Tag Archives: rentals

Has it Only Been Two Weeks?

Janet and I have been in our new home in Dumaguete for a little more than two weeks. As reported before we’ve been busy little bees. Here’s my report and some observations:

We spent over two years getting rid of all our stuff in Portland and have spent much of the past two weeks trying to get it all back. A lot of that is necessary. Janet has done a great job outfitting the kitchen here. While we wait for our balikbayan boxes with more kitchen supplies, multiple trips to the mall have given us the basics. She’s also gotten everything needed for hand washing clothes, since there is no washer here and it makes no sense buying one until we get settled in a more permanent home.

Speaking of which, we have spent several days looking for a rental home. It’s been hit and miss as I am sure it is everywhere when looking for a rental. There is always something missing. For example we saw a large house on an equally large, well manicured lot. The only problem? The showers in the two bathrooms were little more than a shower head mounted over the toilet. Now, if you want to shower while pooping this works well, but it’s not up to my American standards. Another house we saw was two stories, brand new and decently built. But there were no aircons in the house and not even a hole cut out and proper electrical to accommodate the aircon unit. That too ain’t gonna fly with this American.

Nonetheless we have found a couple nice houses for rent and are “negotiating.” And what we have found for sure is that there are a great number of nice, quiet neighborhoods outside of Dumaguete where we think we can happily live. We’ve also seen plenty of decently priced properties to buy when we get to that point. Rental prices are inexpensive and unlike in the US can be negotiated. This is something to definitely remember in the Philippines; outside of malls and car dealerships, most anything is negotiable.

Speaking of car dealerships, we spent most of today looking for a car. Did the normal thing of going to dealers and taking a test drive. Except I had never driven in the Philippines and – well the driving is different here. Dumaguete is a mixture of hundreds of trikes, thousands of motorcycles, as well as plenty of cars, buses and trucks. There are no stop lights here; you heard that right – not a one. Therefore the way people negotiate the traffic (what we would call right of way) is unique and complex. But hell, I drove in NYC, so I can drive here, right? The salesman sat in the passenger seat and Janet sat in the back of the car, allegedly to check the leg room. She was terrified and there was a certain amount of backseat driving going on. I reminded her that I’d driven for nearly 50 years and hadn’t killed anyone yet. This did not allay her fears.

As I took four different cars out for a spin I found myself getting more and more comfortable driving in the Philippines madness. It was kinda fun and I realized I just might like driving again; I had grown to hate my daily commute over the last few years. I won’t say that Janet’s fears disappeared but she did stop yelling in terror. The biggest thing I have to learn driving here is how to use the horn. Filipinos don’t use it the same way as Americans do. We use the horn to tell some idiot that he’s driving like – an idiot. We use it in anger and sometimes when real risk requires us to warn the other driver – that he’s driving like an idiot. In the Philippines the horn is used as a warning to let people know that you’re coming. No driver will stop in the Philippines but they are polite enough to warn you they’re about to run you over. And since there are many blind, narrow curves here, a quick honk is necessary to let the other guy know you’re entering the curve. But even this I began to learn and by the end was honking like a Pinoy; I’m very proud.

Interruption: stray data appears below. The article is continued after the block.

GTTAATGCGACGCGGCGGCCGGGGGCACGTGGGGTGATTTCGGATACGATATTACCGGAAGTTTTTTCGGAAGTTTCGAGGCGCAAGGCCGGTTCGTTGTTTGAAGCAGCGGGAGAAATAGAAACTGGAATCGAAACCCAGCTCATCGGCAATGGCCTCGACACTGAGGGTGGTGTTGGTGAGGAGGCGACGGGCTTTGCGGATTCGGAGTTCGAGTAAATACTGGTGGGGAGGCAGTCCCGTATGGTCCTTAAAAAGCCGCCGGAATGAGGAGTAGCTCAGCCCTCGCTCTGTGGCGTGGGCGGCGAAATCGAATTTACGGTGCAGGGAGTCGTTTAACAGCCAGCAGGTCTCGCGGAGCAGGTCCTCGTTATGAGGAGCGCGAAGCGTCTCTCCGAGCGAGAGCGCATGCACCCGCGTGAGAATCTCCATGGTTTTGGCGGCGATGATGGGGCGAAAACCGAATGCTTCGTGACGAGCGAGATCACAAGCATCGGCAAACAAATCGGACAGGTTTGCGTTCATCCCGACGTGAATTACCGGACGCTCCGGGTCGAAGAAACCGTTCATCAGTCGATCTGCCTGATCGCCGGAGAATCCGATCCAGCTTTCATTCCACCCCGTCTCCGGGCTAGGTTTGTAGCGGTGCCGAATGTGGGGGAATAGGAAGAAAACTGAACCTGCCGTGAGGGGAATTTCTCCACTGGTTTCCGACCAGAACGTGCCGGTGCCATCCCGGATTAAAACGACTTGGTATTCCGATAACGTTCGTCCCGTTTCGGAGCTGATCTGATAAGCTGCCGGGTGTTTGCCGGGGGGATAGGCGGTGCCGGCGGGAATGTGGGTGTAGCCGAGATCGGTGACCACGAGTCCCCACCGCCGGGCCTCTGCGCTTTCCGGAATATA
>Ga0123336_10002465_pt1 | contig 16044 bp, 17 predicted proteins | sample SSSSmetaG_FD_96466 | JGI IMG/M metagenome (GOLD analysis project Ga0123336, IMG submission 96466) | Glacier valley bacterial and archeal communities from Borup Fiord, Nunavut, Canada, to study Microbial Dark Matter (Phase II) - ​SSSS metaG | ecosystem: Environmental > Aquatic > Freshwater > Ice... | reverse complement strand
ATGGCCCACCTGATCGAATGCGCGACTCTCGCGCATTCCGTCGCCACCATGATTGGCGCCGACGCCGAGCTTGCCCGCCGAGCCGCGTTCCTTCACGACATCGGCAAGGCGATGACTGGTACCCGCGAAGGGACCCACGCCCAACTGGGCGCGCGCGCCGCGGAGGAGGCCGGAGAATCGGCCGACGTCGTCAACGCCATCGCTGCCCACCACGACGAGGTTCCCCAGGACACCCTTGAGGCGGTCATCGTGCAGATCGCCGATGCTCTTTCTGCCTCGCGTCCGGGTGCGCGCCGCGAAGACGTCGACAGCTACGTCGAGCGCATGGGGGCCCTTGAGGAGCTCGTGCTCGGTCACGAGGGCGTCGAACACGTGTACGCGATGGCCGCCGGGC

It’s unscientific but we were at 3 different dealerships and were well treated and well served at each one. Everyone happily wanted my business which was no surprise to me, were knowledgeable and professional. I can’t say that I would have had the same three for three batting average in the US, where in my experience at least one of the three would have ignored me or it just would have been difficult to arrange a test drive. “Are you ready to buy today,” they often ask. “How would I know until I test drive the car,” I would respond. Here in Dumaguete no one expected me to guarantee I was buying today.

While most of the normal players in the car industry are in the Philippines, many of the models are different. I drove a Toyota Vios, which is the market leader in the Philippines, the Toyota Avanza, sort of a people mover, a Suzuki Ciaz (definitely a nice car) and a Ford Ecosport, very similar to the Ford I just leased in the US, and with high ground clearance that might be very practical here in the Philippines.

In other news we have some family members coming to visit this weekend. I don’t think anyone in the family has ever been to the island of Negros and the kids seem pretty excited to see the place or see how we live or maybe just get to eat at Jollibees (look it up – it’s the Philippines answer to McDonalds).

A few observations based on my two+ weeks as an expat:

1. It’s no secret that there are a lot of expats here. And while I don’t want to offend anyone – so how do I put this – there are quite a few sketchy looking expats here 🙂 And again how should I put this; I was concerned that I would be kinda old for the Philippines but man some of these expats make me look like a kid lol. There’s an “old” joke here somewhere but I can’t think of it so please insert your favorite. “He was so old that…”

2. Looking for houses is different here. We hired a trike driver to show us around the town of Valencia. Every street we went on he’d stop, talk to some friend of his who would tell him about a rental house. In the US getting ahead is based on “who you know.” In the Philippines it’s based on just asking anyone and they’re likely to know.